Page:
Sunday, June 29, 2014

UU General Assembly... my own experience

I enjoy writing brief summaries of my UU General Assembly experiences on this blog... In part, posting here helps me share with others. But in part, it helps me to remember! As much as I love GA, you do so many things packed into a few days that it's hard to remember just what you did (and all that happened) when it's over! Blogging here helps me to remember GA better, in addition to sharing my experiences.

What a GA this was, 2014 in Providence! My only regret is that, as a commuter, I didn't have the "total immersion" that I usually have. Still, the things I got to participate in were quite wonderful.

It's always so hard to decide what things to attend at GA -- so many great things are happening at once! In the past, I sometimes went to the beginning part of one workshop, and then walked over to catch the end of a different workshop! I tried to be more kind to myself this year. Here are some highlights of the workshops I attended: I am very glad that I went to "Just Good Food" with Frances Moore Lappe (Diet for a Small Planet), Melanie Joy (Why We Love Dogs & Eat Pigs), Marisa Miller Wolfson, and facilitated by Rev. John Gibb Millspaugh. It was a very good overview of ethical eating, though I wish climate change had been discussed more. What an incredible line-up of speakers! One thing I learned about that I was very glad to be acquainted with is Carnism.org. I was left thinking the words of Frances Moore Lappe: "Shift from scarcity mind to ecomind".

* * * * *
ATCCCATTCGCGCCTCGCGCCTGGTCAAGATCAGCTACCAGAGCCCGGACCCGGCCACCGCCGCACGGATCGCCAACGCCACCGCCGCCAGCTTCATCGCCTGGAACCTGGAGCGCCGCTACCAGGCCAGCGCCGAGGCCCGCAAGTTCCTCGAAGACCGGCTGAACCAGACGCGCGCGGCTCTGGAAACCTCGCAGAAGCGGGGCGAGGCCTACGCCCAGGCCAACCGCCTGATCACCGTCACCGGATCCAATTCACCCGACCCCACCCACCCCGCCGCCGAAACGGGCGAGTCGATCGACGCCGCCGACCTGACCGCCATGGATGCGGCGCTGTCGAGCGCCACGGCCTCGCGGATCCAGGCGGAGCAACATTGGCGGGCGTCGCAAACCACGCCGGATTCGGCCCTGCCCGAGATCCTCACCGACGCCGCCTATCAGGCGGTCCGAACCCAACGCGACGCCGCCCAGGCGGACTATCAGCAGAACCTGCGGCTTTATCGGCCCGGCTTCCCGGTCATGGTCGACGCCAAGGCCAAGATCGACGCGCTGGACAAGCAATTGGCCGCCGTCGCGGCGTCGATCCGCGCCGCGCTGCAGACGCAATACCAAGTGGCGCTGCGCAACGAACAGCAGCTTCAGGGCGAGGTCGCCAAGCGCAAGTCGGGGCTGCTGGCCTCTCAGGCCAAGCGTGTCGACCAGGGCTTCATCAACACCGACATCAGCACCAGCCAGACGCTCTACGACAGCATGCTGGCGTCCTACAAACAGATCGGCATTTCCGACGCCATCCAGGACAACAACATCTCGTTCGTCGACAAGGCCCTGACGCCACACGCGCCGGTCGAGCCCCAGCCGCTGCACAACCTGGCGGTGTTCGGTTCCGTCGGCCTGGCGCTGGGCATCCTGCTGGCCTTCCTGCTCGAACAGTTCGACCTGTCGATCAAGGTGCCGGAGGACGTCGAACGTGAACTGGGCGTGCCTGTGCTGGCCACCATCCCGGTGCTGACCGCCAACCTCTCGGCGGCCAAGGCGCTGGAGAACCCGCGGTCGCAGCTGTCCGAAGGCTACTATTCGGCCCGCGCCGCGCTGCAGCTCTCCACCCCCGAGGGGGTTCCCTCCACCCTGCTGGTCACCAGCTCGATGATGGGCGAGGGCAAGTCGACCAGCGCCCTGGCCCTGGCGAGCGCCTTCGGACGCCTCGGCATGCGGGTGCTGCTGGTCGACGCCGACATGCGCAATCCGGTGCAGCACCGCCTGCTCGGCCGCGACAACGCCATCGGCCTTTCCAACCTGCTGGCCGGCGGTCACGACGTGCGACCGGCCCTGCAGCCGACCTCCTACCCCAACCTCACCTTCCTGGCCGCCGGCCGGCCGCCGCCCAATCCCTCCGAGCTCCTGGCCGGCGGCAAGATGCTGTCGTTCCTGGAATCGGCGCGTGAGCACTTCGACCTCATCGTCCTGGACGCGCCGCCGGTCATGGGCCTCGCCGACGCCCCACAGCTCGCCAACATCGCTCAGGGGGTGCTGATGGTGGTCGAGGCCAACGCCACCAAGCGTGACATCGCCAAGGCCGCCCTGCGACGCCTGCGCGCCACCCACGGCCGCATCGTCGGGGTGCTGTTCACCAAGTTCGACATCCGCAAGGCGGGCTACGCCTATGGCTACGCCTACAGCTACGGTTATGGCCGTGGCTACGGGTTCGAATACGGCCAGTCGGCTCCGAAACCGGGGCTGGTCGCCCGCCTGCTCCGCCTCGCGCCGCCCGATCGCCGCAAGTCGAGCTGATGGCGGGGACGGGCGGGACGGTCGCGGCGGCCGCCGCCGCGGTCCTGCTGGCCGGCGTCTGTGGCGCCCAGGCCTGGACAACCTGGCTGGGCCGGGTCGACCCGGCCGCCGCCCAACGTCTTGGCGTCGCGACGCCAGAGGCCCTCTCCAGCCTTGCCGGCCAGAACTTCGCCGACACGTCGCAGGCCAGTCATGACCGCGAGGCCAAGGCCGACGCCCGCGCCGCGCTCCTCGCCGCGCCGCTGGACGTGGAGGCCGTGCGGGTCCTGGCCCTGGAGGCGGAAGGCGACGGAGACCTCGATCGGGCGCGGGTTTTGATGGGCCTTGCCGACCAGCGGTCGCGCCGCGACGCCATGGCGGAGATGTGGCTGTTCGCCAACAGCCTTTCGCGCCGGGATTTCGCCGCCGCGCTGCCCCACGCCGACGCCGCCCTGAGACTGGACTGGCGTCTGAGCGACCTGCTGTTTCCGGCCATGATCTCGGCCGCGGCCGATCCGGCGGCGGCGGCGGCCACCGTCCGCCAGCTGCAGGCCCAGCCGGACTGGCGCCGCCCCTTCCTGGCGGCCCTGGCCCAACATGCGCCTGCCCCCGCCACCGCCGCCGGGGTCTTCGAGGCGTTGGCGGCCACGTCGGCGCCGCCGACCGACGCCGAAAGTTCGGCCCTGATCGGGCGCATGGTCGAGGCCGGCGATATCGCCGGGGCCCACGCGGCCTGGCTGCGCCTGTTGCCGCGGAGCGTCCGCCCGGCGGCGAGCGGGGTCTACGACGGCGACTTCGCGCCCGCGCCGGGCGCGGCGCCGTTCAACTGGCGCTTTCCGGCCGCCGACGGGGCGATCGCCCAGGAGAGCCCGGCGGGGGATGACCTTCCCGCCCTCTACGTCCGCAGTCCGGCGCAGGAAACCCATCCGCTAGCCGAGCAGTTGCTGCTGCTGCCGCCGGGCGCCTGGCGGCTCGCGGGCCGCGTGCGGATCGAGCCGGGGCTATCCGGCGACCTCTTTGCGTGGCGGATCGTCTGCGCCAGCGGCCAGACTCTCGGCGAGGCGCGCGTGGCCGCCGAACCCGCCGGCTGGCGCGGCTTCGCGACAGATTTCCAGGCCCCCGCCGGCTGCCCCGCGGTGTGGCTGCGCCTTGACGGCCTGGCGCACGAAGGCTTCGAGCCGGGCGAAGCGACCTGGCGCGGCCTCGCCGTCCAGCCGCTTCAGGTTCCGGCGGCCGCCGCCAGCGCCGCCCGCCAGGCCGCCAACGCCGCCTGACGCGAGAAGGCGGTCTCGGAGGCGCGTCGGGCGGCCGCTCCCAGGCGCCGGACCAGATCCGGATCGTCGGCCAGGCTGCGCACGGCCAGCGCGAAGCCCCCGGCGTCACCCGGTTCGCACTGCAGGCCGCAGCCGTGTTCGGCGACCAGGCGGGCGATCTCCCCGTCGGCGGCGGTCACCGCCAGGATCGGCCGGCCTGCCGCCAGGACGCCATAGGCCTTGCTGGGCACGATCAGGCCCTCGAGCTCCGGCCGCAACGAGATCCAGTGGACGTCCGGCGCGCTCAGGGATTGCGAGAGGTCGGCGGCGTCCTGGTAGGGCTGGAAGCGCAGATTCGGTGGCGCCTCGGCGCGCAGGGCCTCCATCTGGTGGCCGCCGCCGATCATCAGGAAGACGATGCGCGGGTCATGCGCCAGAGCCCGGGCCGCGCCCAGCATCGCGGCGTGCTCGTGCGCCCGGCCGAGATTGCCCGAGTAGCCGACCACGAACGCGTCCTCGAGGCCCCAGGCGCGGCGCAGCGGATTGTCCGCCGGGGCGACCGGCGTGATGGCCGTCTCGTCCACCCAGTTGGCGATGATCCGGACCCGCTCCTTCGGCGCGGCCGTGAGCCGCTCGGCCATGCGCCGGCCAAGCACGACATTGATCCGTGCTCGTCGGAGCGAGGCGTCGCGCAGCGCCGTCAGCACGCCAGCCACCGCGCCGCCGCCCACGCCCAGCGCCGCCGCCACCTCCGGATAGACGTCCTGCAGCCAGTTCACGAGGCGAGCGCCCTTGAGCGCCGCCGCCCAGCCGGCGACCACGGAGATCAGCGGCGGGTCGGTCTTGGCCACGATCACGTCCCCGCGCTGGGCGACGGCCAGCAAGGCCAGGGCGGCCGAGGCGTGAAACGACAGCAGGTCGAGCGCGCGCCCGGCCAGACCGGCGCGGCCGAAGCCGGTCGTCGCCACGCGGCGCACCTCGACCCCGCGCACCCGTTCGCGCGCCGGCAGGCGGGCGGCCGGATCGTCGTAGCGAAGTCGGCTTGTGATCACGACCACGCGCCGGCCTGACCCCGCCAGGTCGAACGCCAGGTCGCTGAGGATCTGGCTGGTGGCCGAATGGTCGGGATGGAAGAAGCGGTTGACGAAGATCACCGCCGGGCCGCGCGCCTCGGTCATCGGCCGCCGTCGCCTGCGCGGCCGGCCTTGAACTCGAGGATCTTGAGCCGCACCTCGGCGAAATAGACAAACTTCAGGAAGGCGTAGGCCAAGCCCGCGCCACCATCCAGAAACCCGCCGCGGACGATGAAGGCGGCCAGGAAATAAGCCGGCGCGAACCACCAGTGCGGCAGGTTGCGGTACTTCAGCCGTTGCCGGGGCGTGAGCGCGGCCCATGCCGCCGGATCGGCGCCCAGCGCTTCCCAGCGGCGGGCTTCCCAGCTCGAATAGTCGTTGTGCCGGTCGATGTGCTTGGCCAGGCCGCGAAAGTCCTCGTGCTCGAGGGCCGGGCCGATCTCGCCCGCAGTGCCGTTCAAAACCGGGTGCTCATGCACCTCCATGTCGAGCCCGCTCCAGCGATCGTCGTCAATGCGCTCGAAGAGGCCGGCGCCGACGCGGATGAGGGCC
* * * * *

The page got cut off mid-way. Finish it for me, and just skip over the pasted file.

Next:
Another very good workshop was "When Everything You Thought You Knew Isn't Enough" with Rev. Stefan Jonasson and Rev. Tandi Rogers. They talked about UU growth strategies and learnings. Some highlights for me were Jonasson reminding us to "fail boldly" and "more frequently"; this isn't a time to be timid.  He also told us to "get over" our "obsession with governance and organizational structure". Jonasson and Rogers reminded us that mission matters; "congregations must discern and embrace their distinctive mission"; "our mission is almost always thrust upon us rather than chosen by us"; and "congregations must be aware of their specific context and strive to make their mission relevant in that context". They asked us to consider where we are called to serve with these questions: "what are the three most exciting places in your community?" "What three places break your heart?" and "Is your congregation present in these places? If not, why not? If so, what difference are you making?"

I also attended "#UUsGetSocial: Digging into Facebook, Twitter, and Video-Making/Sharing" with Rev. Dr. Andrew Pakula, Rev. Joanna Fontaine Crawford, Rev. Dr. Daniel O'Connell, and Peter Bowden. It was reassuring that my Facebook and Twitter skills are actually already strong, but I did learn a few new good tricks of the trade. The Video Making/Sharing is the new area for me, the place where I have the most to learn. This is something I want to work on in the coming year. I did learn that the hashtag most often associated with UU is #hot. Go figure!